Ricky Wagner and Rezet get things going

Ricky Wagner and Rezet get things going

Thorben Schultz can also crank out the solos

Thorben Schultz can also crank out the solos

Rezet coming down the the finish

Rezet coming down the the finish

Everything I expected from Anvil went away as soon as they hit the stage. Things started with Lips going into the midst of the crowd to play and he got a very welcoming response as he jammed away for several minutes. When he got back to the stage, I thought, “Okay, now they’re going to play ‘Metal on Metal,’ they didn’t. The first official Anvil song of the night was “Sex” but it got the crowd going. Also my prediction that they would play many of the songs from their latest album proved to be wrong. They only played two, one was “Daggers and Rum,” a ditty about pirates and I can’t remember the other one but Robb Reiner played a really cool drum solo on it. “Winged Assassin” from the last album I posted about did get played and right after another song from the same album, “Free As the Wind” which Lips dedicated to Lemmy. He also mentioned that Lemmy once invited him to join Motorhead but Lips declined because he was in Anvil.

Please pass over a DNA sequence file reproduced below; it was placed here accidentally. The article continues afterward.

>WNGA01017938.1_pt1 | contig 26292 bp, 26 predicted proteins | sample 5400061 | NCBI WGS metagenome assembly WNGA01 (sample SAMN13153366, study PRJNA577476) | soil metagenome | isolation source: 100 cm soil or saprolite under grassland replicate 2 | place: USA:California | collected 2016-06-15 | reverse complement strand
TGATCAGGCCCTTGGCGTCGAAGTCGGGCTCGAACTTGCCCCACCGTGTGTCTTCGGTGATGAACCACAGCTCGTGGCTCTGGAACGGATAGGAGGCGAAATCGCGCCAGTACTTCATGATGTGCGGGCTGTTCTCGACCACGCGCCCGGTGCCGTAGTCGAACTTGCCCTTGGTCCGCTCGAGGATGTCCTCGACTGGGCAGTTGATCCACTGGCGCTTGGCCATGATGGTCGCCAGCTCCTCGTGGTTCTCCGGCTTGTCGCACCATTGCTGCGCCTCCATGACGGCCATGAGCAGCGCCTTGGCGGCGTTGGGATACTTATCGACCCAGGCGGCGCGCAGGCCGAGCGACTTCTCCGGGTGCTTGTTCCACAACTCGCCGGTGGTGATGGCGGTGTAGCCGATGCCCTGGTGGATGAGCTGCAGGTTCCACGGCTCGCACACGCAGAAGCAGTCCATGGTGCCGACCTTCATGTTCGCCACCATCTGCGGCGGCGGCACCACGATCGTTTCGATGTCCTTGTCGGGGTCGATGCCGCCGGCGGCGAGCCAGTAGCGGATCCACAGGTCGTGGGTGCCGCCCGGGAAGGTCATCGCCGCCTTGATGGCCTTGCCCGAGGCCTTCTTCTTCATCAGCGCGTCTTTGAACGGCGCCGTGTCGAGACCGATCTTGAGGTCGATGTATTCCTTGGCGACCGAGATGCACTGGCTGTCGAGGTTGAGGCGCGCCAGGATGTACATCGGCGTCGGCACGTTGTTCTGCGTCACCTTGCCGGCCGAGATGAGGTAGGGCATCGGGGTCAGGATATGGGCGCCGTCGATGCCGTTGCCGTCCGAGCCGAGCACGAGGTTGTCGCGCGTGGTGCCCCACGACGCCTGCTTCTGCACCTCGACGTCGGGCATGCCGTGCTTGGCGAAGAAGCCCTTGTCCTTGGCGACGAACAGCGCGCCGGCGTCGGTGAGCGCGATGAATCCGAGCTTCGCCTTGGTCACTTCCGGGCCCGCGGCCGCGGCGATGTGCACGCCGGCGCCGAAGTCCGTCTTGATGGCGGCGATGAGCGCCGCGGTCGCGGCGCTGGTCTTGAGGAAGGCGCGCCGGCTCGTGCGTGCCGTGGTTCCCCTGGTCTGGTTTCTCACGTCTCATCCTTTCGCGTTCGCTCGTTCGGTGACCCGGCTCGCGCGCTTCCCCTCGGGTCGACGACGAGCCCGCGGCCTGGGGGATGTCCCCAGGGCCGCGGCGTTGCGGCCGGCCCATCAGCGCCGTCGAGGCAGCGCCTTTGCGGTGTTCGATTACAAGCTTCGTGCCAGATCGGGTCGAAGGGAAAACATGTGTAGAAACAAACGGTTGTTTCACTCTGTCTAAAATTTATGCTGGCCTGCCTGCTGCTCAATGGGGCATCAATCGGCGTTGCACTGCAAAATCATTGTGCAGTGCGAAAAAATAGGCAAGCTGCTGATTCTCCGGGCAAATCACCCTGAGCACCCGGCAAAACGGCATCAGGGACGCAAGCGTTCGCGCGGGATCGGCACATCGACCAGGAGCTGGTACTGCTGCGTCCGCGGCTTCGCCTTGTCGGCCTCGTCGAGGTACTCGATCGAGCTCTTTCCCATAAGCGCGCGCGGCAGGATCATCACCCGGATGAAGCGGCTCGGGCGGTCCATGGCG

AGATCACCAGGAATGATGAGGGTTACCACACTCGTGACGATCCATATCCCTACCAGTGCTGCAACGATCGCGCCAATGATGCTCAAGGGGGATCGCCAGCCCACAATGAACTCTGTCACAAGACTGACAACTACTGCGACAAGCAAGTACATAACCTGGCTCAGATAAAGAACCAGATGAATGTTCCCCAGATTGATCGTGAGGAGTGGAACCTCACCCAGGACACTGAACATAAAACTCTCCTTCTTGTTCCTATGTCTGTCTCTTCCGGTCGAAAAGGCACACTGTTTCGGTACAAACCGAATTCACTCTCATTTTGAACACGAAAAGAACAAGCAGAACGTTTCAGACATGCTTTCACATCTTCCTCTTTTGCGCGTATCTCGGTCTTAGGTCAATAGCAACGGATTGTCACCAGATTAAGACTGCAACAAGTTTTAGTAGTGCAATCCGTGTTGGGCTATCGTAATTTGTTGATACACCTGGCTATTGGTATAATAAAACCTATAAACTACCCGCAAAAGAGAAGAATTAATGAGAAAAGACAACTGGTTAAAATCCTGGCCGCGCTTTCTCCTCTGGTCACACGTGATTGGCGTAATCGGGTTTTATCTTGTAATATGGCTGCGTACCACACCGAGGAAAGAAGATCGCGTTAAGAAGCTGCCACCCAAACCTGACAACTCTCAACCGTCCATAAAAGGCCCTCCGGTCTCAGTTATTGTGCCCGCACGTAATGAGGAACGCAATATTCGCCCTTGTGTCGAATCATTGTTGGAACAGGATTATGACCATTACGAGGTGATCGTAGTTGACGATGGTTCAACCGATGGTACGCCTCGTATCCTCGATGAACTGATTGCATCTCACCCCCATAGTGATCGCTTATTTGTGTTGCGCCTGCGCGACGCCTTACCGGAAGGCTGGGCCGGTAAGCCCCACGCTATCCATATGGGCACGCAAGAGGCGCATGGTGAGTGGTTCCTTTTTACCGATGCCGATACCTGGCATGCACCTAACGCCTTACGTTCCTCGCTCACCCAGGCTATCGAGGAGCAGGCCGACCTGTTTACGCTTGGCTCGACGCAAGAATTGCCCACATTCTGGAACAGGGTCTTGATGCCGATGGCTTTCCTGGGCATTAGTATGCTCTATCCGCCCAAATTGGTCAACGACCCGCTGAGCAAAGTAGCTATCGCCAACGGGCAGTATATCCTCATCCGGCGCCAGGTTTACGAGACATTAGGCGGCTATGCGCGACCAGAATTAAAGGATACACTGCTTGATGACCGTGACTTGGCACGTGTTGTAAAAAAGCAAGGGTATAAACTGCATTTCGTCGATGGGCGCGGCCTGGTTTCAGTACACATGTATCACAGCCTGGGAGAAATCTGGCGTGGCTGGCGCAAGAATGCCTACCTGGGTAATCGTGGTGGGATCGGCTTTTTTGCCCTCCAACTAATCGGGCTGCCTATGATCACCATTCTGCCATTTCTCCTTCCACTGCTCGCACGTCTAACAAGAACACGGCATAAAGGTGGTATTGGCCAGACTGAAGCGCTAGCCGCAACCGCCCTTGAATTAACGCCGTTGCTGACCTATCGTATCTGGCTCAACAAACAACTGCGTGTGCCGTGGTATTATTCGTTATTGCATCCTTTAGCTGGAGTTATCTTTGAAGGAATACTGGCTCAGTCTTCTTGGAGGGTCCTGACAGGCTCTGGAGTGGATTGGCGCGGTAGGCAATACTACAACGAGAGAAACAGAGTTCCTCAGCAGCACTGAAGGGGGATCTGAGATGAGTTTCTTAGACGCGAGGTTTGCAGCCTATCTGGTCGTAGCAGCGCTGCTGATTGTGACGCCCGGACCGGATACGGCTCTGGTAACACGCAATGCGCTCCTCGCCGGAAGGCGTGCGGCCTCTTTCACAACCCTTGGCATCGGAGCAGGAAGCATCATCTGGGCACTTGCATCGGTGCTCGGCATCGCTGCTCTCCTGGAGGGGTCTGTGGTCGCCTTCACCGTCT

From the outset, Anvil were out to have a good time during the 90 minutes they were on stage. They didn’t care about the small venue because everyone inside was cheering them on. Lips especially was enjoying things and yes, he pulled out the sex toy and used it to play guitar to “Mothra.” Unlike the documentary however, this one was battery operated and that also produced some cool sounds from Lips’ guitar. Even without the toy, Lips surprised me by his ability to play. I knew he was good but I didn’t realize he was that good. He really jammed away. Plus, I got to mention new bassist Chris Robertson. When introduced, Lips stated that it was great to have finally found the right bass player after going through so many. I have to say, Robertson is the real deal.

We were treated to a good cross section of Anvil material. The title track from “This is Thirteen plus a couple of songs from “Juggernaut of Justice,” one of them being “On Fire.” While he didn’t open with “Metal on Metal,” it was the last song they did before leaving the stage. The audience wouldn’t have let them leave without playing that one. Then when they returned, a dude behind me and I both started yelling for “Forged in Fire.” Lips looked in our direction and said, “This guy wants us to play “Forged in Fire” so we will play “Forged in Fire.” That made my night totally complete. After that, they played one more song, a cover of the famous Steppenwolf song, “Born to be Wild.” I thought it was a great way to end the night.

Lips in the crowd

Lips in the crowd

Meanwhile Chris Robertson moves across the stage

Meanwhile Chris Robertson moves across the stage

Lips jamming on the guitar

Lips jamming on the guitar